The key fact to emphasize is that the Kemper project failure is not due to any problem with the equipment required to capture CO2. All of the problems are due to the system components upstream of the capture stage. Other projects demonstrate that capturing CO2 from coal plants is indeed feasible. Two companies are now operating coal plant units with CCS in North America, using technology that removes carbon dioxide from the tail end of the conventional power generation process using chemical scrubbers rather than resorting to gasification.

The first of these projects is the Boundary Dam project operated by SaskPower in Saskatchewan. It was a retrofit and concurrent expansion and modernization of an existing coal plant unit, and began operations in October 2014. The 120 MW project can capture up to 90% of the unit’s CO2 and was completed in a timely fashion with minimal cost overruns. The total cost for the retrofit was approximately $1.5 billion, of which $800 million was for the CCS process, and the remaining $500 million for retrofit costs.

There was some debate surrounding the availability of the unit and its peak CO2 capture performance, which were lower on occasion during the first few months of operation. This can be chalked up to routine start-up issues that are inherent in any new unit’s operations. Today, the unit is consistently achieving or exceeding its design specifications and by May 2017 had captured approximately 1,579,000 tons of CO2 since it began operations. Saskpower publishes a monthly performance update for the unit.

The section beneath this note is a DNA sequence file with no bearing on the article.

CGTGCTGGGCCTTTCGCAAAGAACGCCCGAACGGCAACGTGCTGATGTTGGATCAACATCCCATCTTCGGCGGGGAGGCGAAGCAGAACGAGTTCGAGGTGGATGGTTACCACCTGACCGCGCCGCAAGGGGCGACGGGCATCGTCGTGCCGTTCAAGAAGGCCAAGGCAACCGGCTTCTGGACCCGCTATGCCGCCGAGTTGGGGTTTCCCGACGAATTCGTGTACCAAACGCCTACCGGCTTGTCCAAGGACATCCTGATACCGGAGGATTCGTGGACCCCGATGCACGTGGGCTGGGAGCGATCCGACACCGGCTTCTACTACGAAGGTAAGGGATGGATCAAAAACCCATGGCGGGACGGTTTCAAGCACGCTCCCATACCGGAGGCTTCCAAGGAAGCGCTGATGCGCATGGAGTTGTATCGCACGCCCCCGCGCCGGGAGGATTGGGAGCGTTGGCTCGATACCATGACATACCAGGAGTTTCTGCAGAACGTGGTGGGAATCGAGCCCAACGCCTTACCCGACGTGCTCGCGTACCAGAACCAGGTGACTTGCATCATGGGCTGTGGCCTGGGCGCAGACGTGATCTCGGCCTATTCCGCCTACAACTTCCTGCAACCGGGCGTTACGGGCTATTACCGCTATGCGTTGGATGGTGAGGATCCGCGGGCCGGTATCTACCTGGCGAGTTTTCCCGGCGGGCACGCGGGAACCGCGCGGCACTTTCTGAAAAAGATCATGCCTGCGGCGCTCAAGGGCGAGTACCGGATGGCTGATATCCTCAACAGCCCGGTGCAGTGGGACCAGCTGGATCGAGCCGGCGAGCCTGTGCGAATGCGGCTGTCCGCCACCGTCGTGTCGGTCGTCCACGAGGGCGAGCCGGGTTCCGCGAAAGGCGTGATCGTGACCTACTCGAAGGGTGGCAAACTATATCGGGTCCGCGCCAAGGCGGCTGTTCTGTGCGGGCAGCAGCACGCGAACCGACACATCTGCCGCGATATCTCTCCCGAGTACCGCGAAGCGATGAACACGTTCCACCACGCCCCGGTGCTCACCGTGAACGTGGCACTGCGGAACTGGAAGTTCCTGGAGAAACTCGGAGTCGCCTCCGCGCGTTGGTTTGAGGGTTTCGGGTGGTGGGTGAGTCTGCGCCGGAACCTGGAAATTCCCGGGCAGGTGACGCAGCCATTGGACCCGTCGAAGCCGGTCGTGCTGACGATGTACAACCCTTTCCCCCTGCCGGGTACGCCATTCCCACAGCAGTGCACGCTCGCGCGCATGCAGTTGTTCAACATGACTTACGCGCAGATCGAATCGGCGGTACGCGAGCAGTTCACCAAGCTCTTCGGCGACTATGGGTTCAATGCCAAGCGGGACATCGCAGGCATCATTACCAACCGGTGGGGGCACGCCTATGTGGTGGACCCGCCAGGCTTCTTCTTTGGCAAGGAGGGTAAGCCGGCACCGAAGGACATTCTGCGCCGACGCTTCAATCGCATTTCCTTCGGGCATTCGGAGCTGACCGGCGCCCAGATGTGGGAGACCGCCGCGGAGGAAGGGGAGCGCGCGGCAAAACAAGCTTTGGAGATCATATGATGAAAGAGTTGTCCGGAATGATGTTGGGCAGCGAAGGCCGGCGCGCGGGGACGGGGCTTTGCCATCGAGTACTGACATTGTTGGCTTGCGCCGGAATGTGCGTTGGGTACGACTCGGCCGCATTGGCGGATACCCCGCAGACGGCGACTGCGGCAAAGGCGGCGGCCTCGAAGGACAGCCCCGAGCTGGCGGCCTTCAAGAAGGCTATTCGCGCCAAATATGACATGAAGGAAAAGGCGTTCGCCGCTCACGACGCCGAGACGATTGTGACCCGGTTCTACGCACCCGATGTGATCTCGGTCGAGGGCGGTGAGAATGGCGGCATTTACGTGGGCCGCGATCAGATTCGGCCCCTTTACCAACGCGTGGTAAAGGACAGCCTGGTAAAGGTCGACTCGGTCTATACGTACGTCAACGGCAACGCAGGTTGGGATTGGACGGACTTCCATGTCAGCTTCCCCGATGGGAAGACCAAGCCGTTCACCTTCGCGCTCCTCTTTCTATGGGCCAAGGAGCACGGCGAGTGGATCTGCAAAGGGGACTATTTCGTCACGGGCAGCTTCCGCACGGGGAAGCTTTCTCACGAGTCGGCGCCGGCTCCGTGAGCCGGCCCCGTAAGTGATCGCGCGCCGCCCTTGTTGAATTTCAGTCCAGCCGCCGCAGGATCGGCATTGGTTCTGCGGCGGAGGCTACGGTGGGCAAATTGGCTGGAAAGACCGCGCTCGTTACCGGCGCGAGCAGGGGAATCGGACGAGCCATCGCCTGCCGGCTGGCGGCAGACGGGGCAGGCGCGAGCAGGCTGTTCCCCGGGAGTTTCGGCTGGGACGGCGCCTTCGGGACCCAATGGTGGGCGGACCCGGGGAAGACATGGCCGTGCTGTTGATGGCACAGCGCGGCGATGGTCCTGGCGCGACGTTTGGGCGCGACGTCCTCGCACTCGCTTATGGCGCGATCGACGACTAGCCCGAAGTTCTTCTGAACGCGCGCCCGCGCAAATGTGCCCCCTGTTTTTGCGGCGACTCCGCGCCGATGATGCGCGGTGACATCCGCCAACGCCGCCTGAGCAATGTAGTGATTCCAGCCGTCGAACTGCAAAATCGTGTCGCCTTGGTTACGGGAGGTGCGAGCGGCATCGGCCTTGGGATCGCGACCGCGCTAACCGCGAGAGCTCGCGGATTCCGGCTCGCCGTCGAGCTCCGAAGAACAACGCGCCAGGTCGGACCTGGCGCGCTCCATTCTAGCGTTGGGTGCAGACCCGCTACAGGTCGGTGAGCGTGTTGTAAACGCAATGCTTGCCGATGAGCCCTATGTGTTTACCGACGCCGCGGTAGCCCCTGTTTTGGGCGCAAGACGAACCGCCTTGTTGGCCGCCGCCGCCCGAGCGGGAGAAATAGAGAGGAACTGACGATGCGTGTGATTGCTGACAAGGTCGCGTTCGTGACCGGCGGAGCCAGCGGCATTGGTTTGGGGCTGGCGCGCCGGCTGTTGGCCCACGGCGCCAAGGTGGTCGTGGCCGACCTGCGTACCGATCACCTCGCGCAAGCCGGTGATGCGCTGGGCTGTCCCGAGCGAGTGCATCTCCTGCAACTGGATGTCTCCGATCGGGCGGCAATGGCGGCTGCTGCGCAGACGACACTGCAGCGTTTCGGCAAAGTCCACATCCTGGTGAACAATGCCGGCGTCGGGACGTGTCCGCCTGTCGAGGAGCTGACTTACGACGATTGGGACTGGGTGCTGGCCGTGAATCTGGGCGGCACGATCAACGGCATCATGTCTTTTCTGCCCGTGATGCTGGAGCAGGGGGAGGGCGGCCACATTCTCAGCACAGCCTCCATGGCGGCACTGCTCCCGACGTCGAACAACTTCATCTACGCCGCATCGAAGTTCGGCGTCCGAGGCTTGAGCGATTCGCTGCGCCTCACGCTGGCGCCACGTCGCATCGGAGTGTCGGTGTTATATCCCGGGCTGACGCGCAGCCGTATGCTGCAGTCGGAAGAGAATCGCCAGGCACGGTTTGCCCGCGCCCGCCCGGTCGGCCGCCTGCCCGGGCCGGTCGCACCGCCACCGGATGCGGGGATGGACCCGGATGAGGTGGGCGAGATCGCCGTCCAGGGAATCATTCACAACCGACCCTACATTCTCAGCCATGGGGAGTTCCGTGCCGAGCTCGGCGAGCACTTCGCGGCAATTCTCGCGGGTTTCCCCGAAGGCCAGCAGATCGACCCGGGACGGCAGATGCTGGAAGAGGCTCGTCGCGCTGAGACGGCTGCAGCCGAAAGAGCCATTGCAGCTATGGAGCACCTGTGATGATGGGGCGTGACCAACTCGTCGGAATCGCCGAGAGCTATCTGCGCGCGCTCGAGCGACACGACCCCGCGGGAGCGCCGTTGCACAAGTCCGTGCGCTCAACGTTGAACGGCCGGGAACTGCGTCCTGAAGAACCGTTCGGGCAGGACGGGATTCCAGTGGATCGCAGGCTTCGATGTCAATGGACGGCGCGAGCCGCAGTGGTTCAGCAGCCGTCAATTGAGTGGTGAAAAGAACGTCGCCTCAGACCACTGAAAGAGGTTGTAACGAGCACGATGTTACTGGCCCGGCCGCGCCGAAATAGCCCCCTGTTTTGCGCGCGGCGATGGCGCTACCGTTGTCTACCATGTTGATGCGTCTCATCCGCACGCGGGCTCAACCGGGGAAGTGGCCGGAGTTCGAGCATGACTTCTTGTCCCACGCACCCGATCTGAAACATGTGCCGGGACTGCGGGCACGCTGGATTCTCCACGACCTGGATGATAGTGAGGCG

A successful project in Texas

The second of these projects is the W. A. Parish project in Texas, operated by Petra Nova, a joint venture between NRG and JX Nippon Oil & Gas Exploration. This is also a retrofit of an existing coal plant and is twice the size of Boundary Dam. It captures 90% of the CO2 from a 240 MW flue gas stream at a rate of about 1.6 million tons per year. The Petra Nova project came online in late 2016, on budget and on schedule, at a cost of approximately $1 billion. In late July, 2017, the people closest to the project were reporting “so far, so good,” with the plant capturing about 94% of the CO2 it processes and more than 700,000 tons of CO2 captured in total since commencement of operations.